Skinny: The second baseman hit .133 in his first 102 plate appearances before being demoted to Triple-A Norfolk and has batted .300 in 94 plate appearances since being recalled at the end of May. The simple fact that many are clamoring for Flaherty to play over veteran Brian Roberts says all you need to know about his improvement since the start of the season.
Biggest Injury: Wei-Yin Chen’s strained right oblique
Skinny: The Taiwanese lefty went down with the injury in mid-May, leaving a major hole in the rotation for nearly two months. Ironically, the long layoff may pay off in the long run for Chen, who tired down the stretch last year and should now feel strong for the remainder of the season after less wear and tear on his pitching arm.
Most Important Win: A 2-1 victory over the Yankees thanks to Adam Jones’ homer off Mariano Rivera on July 7
Skinny: Even Showalter downplayed the significance of the dramatic victory in early July, but the Orioles were on the verge of dropping their third straight one-run game to New York to complete a 1-5 road trip before Jones tagged the greatest closer of all time for his first blown save at Yankee Stadium since 2010.
Most Disappointing Loss: Jim Johnson’s meltdown in Toronto on May 26
Skinny: The Orioles sent Johnson to the mound with a 5-2 lead and needed only three outs to take three of four from the Blue Jays at Rogers Centre. A double, two singles, a walk, and a Munenori Kawasaki double later, the closer had blown his fourth save in his last five chances and the Orioles had suffered a stunning 6-5 loss on a Sunday afternoon.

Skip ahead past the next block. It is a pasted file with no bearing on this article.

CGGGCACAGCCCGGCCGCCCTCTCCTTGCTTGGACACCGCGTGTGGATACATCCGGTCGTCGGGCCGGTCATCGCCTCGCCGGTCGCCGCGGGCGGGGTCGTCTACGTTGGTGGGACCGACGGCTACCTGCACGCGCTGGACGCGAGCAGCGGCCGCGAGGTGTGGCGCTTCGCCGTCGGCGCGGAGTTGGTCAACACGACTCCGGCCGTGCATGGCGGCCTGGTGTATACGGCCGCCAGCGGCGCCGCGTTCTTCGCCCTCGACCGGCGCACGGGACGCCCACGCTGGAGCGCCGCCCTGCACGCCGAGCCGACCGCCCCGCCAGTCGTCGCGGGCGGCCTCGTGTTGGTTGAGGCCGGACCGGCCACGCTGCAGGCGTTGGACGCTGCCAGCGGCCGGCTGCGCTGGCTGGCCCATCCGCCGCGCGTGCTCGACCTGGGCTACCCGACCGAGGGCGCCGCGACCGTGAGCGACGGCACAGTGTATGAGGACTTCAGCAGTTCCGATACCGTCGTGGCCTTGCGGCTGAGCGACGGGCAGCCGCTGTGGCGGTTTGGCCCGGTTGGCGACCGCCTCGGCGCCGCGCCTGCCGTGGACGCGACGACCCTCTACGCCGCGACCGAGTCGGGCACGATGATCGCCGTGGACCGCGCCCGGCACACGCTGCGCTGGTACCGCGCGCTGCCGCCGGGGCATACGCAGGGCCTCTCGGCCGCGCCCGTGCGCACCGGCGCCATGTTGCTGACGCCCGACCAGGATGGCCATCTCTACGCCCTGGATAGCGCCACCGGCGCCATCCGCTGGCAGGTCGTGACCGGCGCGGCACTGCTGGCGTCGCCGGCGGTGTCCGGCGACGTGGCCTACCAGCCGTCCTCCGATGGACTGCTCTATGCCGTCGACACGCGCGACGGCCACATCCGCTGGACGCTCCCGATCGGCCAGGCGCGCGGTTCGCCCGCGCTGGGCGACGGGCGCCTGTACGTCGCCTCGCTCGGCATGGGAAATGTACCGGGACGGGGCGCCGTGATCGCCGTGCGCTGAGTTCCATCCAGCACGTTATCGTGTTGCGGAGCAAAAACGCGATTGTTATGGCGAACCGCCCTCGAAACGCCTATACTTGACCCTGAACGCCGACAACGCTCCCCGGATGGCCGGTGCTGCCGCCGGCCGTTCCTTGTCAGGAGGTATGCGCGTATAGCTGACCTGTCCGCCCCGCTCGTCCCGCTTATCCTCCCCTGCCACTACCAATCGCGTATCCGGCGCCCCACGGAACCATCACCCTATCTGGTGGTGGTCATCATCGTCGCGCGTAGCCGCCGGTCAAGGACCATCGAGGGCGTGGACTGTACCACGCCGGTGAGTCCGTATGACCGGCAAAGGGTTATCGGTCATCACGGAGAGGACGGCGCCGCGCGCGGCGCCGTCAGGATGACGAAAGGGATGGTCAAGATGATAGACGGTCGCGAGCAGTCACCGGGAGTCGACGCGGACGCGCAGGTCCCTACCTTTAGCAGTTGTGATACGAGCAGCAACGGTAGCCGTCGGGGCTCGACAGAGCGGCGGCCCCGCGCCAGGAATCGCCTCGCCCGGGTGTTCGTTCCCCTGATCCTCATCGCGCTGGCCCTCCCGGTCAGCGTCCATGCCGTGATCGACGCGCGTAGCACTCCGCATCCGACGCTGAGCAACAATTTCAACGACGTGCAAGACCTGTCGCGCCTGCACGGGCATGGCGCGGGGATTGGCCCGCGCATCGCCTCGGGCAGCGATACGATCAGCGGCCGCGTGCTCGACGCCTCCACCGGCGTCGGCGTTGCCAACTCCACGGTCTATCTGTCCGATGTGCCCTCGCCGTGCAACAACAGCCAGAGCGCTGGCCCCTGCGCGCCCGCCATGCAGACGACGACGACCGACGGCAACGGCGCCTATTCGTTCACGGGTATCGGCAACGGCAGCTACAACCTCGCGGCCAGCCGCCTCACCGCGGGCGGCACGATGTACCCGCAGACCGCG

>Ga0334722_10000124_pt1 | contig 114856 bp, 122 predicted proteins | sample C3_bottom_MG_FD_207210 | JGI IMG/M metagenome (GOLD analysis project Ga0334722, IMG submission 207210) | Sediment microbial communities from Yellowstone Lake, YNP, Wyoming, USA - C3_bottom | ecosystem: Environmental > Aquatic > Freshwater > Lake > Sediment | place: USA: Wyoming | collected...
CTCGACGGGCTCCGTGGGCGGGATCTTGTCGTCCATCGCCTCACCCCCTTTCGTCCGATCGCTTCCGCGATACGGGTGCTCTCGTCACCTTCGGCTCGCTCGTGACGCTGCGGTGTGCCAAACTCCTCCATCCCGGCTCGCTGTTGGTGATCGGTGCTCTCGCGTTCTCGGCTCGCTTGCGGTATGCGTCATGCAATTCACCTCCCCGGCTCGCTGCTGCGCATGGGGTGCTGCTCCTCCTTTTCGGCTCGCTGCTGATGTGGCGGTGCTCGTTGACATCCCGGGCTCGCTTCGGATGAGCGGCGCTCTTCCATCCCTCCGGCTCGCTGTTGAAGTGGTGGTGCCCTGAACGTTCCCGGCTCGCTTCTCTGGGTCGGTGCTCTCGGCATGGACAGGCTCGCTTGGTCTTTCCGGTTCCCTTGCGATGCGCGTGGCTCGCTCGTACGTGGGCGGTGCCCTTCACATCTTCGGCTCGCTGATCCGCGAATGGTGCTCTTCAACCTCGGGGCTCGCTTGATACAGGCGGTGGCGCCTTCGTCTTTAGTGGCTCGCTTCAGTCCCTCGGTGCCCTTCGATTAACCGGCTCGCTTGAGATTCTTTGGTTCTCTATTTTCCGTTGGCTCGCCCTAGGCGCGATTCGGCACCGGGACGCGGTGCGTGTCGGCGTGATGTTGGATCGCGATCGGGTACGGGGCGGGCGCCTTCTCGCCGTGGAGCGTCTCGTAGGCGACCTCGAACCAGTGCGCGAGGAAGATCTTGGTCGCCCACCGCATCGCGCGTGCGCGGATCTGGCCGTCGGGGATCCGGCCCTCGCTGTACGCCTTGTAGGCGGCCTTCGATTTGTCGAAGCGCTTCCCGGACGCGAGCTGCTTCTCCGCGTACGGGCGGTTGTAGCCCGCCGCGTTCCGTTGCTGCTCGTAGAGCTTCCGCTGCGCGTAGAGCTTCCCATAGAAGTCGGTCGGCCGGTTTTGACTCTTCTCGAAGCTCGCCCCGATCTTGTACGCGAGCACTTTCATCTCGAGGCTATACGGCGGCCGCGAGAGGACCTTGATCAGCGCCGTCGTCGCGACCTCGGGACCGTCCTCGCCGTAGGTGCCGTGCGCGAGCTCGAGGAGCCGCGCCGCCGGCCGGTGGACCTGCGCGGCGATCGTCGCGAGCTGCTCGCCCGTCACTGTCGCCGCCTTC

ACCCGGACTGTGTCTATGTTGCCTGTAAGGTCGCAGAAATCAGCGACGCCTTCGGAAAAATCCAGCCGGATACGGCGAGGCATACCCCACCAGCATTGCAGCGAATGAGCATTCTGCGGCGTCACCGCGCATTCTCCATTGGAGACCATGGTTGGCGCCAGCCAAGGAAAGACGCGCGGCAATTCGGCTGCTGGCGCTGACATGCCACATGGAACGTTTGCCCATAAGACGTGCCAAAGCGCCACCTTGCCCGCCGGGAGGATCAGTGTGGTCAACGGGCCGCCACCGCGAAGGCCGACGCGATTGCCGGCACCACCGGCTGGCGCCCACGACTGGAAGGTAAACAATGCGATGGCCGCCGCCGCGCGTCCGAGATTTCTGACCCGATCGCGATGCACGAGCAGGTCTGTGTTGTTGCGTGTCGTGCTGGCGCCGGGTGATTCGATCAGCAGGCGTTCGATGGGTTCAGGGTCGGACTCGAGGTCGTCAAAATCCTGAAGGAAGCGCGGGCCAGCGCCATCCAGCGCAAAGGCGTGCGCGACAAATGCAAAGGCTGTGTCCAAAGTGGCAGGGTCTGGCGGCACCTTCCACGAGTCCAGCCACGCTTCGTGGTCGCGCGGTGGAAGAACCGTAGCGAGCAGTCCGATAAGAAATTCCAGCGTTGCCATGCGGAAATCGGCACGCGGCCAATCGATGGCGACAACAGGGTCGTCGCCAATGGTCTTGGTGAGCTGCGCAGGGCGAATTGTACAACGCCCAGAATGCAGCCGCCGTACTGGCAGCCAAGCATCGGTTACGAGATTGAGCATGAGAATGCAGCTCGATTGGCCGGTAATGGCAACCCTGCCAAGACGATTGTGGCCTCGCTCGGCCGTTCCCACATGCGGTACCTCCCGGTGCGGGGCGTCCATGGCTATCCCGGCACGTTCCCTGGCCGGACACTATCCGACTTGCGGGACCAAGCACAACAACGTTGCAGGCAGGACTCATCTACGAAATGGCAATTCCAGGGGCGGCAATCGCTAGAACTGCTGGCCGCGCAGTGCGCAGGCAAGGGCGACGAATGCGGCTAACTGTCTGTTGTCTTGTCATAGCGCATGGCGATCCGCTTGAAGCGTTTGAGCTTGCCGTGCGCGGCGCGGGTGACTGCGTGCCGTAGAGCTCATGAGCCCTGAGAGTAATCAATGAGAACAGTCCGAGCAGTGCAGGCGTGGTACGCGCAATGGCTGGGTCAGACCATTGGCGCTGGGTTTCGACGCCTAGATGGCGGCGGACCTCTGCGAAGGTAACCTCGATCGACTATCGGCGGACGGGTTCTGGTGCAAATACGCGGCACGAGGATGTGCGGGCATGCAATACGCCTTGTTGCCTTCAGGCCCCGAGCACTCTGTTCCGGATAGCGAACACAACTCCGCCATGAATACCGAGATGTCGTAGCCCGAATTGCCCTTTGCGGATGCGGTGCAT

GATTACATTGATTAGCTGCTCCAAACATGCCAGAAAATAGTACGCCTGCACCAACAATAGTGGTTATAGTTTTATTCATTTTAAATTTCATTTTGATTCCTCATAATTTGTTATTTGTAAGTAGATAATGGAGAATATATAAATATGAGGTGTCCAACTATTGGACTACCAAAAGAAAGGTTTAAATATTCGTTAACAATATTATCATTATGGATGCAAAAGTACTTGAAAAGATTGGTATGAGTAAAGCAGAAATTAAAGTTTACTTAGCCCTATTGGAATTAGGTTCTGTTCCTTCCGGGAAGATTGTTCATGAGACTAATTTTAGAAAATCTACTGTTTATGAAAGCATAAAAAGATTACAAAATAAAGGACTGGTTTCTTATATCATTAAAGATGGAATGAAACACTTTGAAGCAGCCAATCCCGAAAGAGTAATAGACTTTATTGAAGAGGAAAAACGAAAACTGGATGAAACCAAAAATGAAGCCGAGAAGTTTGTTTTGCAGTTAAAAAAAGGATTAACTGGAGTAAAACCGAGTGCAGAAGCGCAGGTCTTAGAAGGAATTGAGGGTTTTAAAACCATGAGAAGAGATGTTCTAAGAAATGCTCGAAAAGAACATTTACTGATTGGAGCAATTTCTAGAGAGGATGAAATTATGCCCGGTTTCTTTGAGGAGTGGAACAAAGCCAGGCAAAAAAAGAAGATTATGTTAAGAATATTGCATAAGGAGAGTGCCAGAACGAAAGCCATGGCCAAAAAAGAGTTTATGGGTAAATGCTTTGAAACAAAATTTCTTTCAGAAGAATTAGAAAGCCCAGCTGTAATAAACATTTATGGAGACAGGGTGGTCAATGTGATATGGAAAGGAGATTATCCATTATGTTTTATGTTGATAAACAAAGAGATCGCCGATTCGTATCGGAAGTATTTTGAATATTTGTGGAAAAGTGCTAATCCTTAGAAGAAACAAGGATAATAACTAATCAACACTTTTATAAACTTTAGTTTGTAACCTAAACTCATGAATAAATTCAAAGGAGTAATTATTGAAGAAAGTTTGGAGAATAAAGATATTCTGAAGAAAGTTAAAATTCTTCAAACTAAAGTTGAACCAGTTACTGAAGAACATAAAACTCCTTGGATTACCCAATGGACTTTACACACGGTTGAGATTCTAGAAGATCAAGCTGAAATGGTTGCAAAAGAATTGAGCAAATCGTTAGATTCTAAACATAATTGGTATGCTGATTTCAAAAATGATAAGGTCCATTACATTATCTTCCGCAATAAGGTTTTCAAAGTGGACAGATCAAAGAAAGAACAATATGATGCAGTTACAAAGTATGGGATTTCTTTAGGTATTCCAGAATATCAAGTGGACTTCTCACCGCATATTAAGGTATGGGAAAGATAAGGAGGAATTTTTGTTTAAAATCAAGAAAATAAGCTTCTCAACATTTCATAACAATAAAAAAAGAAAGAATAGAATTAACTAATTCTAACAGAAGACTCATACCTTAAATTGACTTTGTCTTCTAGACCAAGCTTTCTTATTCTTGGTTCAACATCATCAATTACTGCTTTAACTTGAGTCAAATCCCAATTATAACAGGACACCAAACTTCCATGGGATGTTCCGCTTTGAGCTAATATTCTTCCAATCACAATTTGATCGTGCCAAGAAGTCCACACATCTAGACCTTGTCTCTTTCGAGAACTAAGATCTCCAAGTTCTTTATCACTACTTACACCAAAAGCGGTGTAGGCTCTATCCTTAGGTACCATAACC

Most Exciting Moment: Chris Dickerson’s walk-off homer against the Tigers on May 31
Skinny: All-Star Game starter Max Scherzer had pitched brilliantly for eight innings before Detroit manager Jim Leyland turned the game over to Jose Valverde with a 5-3 lead in the ninth. Before an electric crowd of over 46,000, the Orioles staged a rally as Markakis hit a homer to lead off the inning and the part-time player Dickerson hammered a three-run blast into the right-center bleachers for one of the most exciting regular-season moments in Camden Yards history.
The Kevin Gregg-Michael Gonzalez Fireman Award: Pedro Strop
Skinny: The Orioles tried to stick with the volatile but talented Strop as long as they could, but you knew time was running short for the 28-year-old on June 29 when Showalter felt the need to warm up O’Day in his bullpen as the struggling reliever was working the ninth inning with an 11-3 lead over the Yankees. Sporting a 7.25 ERA in 29 appearances, Strop was dealt along with Jake Arrieta to the Chicago Cubs a few days later in exchange for starting pitcher Scott Feldman.
The Justin Duchscherer “Yes, He Was an Oriole” Award: Mike Belfiore
Skinny: If you’re asking who Belfiore is, you’re probably not alone as the left-handed reliever has twice been recalled to the 25-man roster this season but hasn’t appeared in a game. Chances are good he’s near the top of the list of players currently on the 40-man roster who could be designated for assignment should the need for a roster spot arise, but Belfiore does have a 3.67 ERA for Triple-A Norfolk this season.
The Jack Cust Baserunning Award: Alexi Casilla’s ninth-inning blunder against the Red Sox
Skinny: Trying to rally against Boston closer Andrew Bailey on June 15, the Orioles sent the speedy Casilla into the game to run for J.J. Hardy at first base with one out. After Ryan Flaherty lined a ball sharply to right fielder Shane Victorino, Casilla was inexplicably standing on third base as he was doubled off first to end the game. The utility infielder said after the game he knew the number of outs and simply misread the ball off Flaherty’s bat, but the play may have gone down as the Orioles’ worst pinch-running debacle since Manny Alexander was picked off upon running for Cal Ripken in a 1996 game that then went into extra innings.